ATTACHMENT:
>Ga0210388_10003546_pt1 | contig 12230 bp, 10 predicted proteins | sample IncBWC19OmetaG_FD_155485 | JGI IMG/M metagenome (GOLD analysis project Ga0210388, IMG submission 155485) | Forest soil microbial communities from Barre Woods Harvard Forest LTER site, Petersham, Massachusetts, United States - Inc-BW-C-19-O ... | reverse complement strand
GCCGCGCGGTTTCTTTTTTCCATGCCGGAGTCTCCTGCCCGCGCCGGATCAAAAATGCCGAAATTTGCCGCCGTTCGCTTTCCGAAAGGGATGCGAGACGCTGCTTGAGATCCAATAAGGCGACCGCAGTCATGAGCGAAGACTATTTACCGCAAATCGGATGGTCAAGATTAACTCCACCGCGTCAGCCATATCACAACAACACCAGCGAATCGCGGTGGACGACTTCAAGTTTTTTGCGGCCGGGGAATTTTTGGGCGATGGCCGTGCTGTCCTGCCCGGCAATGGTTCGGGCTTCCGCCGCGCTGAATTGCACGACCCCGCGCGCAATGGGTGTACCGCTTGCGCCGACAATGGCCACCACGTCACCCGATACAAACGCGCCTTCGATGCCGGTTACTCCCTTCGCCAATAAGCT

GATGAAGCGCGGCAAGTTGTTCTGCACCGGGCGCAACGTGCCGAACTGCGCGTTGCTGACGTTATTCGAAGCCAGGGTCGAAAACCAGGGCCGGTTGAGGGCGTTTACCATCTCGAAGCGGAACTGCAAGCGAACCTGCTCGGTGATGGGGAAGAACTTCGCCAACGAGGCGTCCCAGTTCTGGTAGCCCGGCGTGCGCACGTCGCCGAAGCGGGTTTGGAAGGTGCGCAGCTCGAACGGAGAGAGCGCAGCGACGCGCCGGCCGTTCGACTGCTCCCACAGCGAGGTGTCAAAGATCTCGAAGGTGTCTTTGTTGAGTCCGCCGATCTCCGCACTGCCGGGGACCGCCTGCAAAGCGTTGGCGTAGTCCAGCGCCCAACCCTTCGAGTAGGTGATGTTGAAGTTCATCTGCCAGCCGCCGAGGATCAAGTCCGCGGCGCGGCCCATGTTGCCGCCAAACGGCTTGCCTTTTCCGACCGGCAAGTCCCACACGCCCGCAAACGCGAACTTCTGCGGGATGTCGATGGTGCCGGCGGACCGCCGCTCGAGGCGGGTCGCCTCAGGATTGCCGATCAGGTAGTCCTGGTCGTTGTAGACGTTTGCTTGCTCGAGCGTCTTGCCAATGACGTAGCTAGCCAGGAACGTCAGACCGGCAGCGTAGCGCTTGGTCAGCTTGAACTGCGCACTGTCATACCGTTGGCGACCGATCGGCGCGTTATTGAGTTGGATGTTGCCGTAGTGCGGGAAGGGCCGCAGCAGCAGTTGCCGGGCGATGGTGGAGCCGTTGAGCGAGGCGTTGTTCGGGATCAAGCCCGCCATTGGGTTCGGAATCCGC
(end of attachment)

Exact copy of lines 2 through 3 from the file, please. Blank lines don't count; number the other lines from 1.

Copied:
GCCGCGCGGTTTCTTTTTTCCATGCCGGAGTCTCCTGCCCGCGCCGGATCAAAAATGCCGAAATTTGCCGCCGTTCGCTTTCCGAAAGGGATGCGAGACGCTGCTTGAGATCCAATAAGGCGACCGCAGTCATGAGCGAAGACTATTTACCGCAAATCGGATGGTCAAGATTAACTCCACCGCGTCAGCCATATCACAACAACACCAGCGAATCGCGGTGGACGACTTCAAGTTTTTTGCGGCCGGGGAATTTTTGGGCGATGGCCGTGCTGTCCTGCCCGGCAATGGTTCGGGCTTCCGCCGCGCTGAATTGCACGACCCCGCGCGCAATGGGTGTACCGCTTGCGCCGACAATGGCCACCACGTCACCCGATACAAACGCGCCTTCGATGCCGGTTACTCCCTTCGCCAATAAGCT

GATGAAGCGCGGCAAGTTGTTCTGCACCGGGCGCAACGTGCCGAACTGCGCGTTGCTGACGTTATTCGAAGCCAGGGTCGAAAACCAGGGCCGGTTGAGGGCGTTTACCATCTCGAAGCGGAACTGCAAGCGAACCTGCTCGGTGATGGGGAAGAACTTCGCCAACGAGGCGTCCCAGTTCTGGTAGCCCGGCGTGCGCACGTCGCCGAAGCGGGTTTGGAAGGTGCGCAGCTCGAACGGAGAGAGCGCAGCGACGCGCCGGCCGTTCGACTGCTCCCACAGCGAGGTGTCAAAGATCTCGAAGGTGTCTTTGTTGAGTCCGCCGATCTCCGCACTGCCGGGGACCGCCTGCAAAGCGTTGGCGTAGTCCAGCGCCCAACCCTTCGAGTAGGTGATGTTGAAGTTCATCTGCCAGCCGCCGAGGATCAAGTCCGCGGCGCGGCCCATGTTGCCGCCAAACGGCTTGCCTTTTCCGACCGGCAAGTCCCACACGCCCGCAAACGCGAACTTCTGCGGGATGTCGATGGTGCCGGCGGACCGCCGCTCGAGGCGGGTCGCCTCAGGATTGCCGATCAGGTAGTCCTGGTCGTTGTAGACGTTTGCTTGCTCGAGCGTCTTGCCAATGACGTAGCTAGCCAGGAACGTCAGACCGGCAGCGTAGCGCTTGGTCAGCTTGAACTGCGCACTGTCATACCGTTGGCGACCGATCGGCGCGTTATTGAGTTGGATGTTGCCGTAGTGCGGGAAGGGCCGCAGCAGCAGTTGCCGGGCGATGGTGGAGCCGTTGAGCGAGGCGTTGTTCGGGATCAAGCCCGCCATTGGGTTCGGAATCCGC